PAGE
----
Vail Valley couple question why Miami ship’s passengers allowed to go home and they’re still stuck in California quarantine | VailDaily.com
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Vail Valley couple question why Miami ship’s passengers allowed to go home and they’re still stuck in California quarantine

‘Why are we here?' ask Bonnie and Buddy Sims

Very little of that luggage belongs to Bonnie Sims. She and Buddy are still quarantined in San Diego's Marine Corps Air Station Miramar because they were on a cruise ship with people infected with coronavirus. That luggage belongs, mostly, to people quarantined in other places.
Special to the Daily

As forced confinement goes, Bonnie and Buddy Sims say they have it pretty good. Still, they have this one existential question: “Why are we here?”

More than 3,870 passengers disembarked from the MSC Meraviglia in Miami on Sunday, even though one of them tested positive for COVID-19, the Miami Herald reported.

None of the passengers were tested before they left the ship. Many went directly to Miami International Airport for flights home, the Herald said.

That was not the Sims’ experience. After COVID-19 showed up on the Grand Princess while they were passengers, they spent eight days in quarantine moored off the coast of San Francisco. They and many of the other 2,011 Grand Princess passengers are watching the seconds tick past as they slog through an additional 14-day quarantine at Marine Corps Air Station Miramar in San Diego by order of the Centers for Disease Control and Prevention.

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While Bonnie is made of sugar and spice and everything nice, Buddy is made of questions. After what happened in Miami, Buddy conjectured that perhaps the CDC viewed the Miami passengers with less alarm, or perhaps the federal government is running out of space to quarantine people.

Still, the Grand Princess gave California its first COVID-19 fatality so he says he understands the abundance of caution.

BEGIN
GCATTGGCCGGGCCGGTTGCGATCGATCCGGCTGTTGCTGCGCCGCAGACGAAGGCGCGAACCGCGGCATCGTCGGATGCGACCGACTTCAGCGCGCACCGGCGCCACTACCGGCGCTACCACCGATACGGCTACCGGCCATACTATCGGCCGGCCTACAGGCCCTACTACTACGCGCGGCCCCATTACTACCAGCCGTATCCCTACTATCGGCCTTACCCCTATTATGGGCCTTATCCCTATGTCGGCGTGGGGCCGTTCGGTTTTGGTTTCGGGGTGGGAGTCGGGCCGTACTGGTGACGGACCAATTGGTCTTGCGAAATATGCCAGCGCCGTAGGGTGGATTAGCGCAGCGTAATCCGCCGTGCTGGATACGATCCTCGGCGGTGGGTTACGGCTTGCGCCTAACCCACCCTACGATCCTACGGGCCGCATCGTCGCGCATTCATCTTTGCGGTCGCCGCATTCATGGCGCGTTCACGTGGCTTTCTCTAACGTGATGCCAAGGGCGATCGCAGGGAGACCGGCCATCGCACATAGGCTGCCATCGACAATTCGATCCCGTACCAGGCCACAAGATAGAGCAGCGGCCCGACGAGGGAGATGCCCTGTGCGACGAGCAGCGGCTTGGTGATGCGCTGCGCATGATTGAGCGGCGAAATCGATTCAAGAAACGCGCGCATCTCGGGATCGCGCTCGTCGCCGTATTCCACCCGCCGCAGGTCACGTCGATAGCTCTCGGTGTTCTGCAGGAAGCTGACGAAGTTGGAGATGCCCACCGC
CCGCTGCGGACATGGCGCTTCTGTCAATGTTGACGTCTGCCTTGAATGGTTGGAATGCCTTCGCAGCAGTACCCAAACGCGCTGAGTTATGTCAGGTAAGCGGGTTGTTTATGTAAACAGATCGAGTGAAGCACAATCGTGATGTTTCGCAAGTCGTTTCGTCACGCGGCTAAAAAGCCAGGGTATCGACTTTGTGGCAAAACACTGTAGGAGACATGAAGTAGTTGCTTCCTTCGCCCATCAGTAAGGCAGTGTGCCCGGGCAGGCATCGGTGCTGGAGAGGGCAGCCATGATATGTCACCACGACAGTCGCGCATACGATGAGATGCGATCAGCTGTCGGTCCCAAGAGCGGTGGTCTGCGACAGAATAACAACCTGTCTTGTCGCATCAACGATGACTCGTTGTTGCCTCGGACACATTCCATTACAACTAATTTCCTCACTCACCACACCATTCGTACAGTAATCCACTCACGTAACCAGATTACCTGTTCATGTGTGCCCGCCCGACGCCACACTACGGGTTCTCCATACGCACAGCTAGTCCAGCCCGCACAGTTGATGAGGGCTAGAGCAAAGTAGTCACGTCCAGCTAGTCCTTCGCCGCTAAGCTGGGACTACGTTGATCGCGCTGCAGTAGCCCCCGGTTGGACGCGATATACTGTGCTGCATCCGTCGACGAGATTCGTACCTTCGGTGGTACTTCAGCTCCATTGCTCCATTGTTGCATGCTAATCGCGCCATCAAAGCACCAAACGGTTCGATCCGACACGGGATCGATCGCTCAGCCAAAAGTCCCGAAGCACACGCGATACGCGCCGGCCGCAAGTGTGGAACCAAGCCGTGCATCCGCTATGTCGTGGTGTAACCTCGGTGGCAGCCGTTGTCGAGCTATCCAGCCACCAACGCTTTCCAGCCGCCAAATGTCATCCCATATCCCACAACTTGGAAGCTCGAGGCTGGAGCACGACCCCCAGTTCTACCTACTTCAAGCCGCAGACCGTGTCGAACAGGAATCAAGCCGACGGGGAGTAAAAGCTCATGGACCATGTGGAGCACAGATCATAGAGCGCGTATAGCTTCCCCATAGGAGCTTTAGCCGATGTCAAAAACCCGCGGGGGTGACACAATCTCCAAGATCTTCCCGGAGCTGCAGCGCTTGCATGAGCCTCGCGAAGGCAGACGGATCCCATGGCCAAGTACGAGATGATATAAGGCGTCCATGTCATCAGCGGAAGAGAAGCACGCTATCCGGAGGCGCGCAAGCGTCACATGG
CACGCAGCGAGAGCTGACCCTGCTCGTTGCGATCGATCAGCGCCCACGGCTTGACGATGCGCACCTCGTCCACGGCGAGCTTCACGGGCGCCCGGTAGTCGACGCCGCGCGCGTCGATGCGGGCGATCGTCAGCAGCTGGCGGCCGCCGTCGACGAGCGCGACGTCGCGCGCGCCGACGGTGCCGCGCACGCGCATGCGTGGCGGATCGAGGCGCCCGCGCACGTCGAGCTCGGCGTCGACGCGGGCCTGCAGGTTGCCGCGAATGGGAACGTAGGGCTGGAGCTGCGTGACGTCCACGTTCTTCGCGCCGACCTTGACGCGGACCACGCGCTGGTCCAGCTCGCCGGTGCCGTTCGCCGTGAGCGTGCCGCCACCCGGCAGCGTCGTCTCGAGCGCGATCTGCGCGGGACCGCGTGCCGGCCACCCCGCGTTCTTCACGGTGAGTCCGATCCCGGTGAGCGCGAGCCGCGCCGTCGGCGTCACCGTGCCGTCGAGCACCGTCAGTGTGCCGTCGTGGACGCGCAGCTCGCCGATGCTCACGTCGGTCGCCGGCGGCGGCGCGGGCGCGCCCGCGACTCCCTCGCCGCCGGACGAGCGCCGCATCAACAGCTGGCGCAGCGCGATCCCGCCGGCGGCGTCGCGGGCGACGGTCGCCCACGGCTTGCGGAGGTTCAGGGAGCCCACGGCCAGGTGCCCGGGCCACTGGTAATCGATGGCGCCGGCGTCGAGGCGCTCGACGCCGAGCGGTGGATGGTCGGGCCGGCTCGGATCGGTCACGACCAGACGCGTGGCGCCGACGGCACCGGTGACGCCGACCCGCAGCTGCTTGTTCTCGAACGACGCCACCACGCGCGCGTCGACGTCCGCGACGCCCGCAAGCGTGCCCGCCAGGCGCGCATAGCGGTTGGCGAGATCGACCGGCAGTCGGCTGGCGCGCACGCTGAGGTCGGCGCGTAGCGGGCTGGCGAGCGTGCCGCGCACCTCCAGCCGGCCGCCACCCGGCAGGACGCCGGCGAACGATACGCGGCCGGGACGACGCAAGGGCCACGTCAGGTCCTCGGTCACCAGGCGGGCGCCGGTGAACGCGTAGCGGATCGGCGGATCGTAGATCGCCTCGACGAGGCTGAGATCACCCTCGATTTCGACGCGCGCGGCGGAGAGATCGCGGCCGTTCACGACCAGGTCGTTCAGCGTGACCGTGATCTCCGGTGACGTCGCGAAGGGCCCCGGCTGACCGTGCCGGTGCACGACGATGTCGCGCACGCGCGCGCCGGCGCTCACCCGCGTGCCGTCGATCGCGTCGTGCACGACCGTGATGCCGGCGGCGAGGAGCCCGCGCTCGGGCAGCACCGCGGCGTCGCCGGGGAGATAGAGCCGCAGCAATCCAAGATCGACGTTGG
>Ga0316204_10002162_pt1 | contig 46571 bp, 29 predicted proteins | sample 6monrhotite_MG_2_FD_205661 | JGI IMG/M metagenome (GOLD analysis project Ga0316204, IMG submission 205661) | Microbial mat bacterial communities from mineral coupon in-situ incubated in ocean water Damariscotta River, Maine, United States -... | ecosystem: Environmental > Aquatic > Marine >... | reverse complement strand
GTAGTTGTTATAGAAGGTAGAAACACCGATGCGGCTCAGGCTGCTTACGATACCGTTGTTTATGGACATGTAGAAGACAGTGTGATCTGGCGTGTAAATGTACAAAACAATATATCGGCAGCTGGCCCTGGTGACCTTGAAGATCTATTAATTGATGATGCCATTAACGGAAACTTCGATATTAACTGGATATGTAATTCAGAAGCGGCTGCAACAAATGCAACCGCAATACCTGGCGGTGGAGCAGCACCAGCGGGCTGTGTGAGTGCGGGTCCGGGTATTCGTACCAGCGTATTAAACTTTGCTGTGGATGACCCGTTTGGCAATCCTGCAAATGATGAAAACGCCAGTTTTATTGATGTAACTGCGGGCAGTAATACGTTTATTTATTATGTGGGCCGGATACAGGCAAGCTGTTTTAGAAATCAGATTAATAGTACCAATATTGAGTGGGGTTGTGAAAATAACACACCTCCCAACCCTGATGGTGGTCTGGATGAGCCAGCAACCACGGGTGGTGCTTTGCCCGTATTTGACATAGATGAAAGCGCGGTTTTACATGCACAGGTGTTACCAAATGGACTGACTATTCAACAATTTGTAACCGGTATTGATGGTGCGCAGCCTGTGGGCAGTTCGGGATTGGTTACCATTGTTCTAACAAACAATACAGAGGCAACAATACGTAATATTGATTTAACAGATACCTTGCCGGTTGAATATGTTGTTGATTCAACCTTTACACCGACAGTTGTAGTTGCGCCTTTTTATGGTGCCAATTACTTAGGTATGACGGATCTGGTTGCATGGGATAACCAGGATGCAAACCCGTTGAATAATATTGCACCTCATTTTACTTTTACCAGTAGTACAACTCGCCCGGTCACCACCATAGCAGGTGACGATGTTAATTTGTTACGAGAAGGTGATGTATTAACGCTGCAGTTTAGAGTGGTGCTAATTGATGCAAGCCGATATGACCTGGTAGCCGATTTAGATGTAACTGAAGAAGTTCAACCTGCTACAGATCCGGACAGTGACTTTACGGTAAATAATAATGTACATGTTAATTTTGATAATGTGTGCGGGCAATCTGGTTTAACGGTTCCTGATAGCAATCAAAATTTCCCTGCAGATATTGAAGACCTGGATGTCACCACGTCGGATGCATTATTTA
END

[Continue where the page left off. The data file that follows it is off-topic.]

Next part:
Taking the COVID-19 test

Buddy is a retired Lt. Colonel and Air Force pilot who served America in three wars. Generally, he’s happy around big, fast aircraft, and when he’s around Bonnie. So he’s pretty happy in Miramar. Bonnie is generally happy no matter what.

They’re even happier now that the CDC has tested them for coronavirus. The CDC tested a Grand Princess group from Texas and sent them home. A Minnesota group was tested Monday and headed for the airport where they sat around for a couple hours because their charter plane wasn’t where it was supposed to be. Their bus brought them back to Miramar where they hung around in the courtyard and the San Diego sunshine, although their facemasks made their suntans a little uneven. A couple hours later they climbed back aboard the bus for the airport and on their way to the North Star State. Grand Princess passengers from seven other states are also on their way home.

COVID and Coloradans

Coloradans are having a different experience. The 40 Coloradans from the Grand Princess quarantined in Miramar were tested Monday. They’ll have their results in two to five days. Colorado Gov. Jared Polis is sending a charter flight, and those who tested negative can come home. Those who tested positive will be taken to a couple of San Diego hotels that the federal government has taken over.

Coloradans Brad and Becky Grant celebrated their 47th wedding anniversary quarantined in California with the Sims and hundreds of others. They live in Wheat Ridge and Lake County.

Like the Sims, they and their daughter Beth Helmke, of Buena Vista, also have questions — lots and lots of questions — that they asked the CDC and others in an email that Sims was happy to share.

For example, why the apparent “lack of functional organization and laissez-faire systems in place?”

“People are being asked to regularly congregate with others in large groups multiple times a day,” Helmke said in her letter.

Take mealtime, as an example. The quarantined persons are expected to come together three times a day in groups of (greater than) 100 people to receive boxed meals and use common beverage stations, waiting in line in a tight space for extended periods to do so.

“My father’s observation is that they are not even following minimum safe food handling protocols, which would be a public health risk even in times without a pandemic,” Helmke wrote.

Communications breakdown

As with most large operations, the problem appears to be communications, Buddy said. Because he doesn’t have that much to do, he counted public and private agencies in and around Miramar working the quarantine. He topped two dozen and decided he’d done enough counting for one day.

Buddy shared an email in which a base spokesman, Captain Matthew Gregory, told Sims that the military was “providing the facility to host the quarantine,” and HHS and its Centers for Disease Control and Prevention CDC are “responsible for the care of those who are traveling through on their way home.”

A spokeswoman for the U.S. Department of Health and Human Services (HHS) said in a statement that the quarantine operation “raised many significant logistical challenges.”


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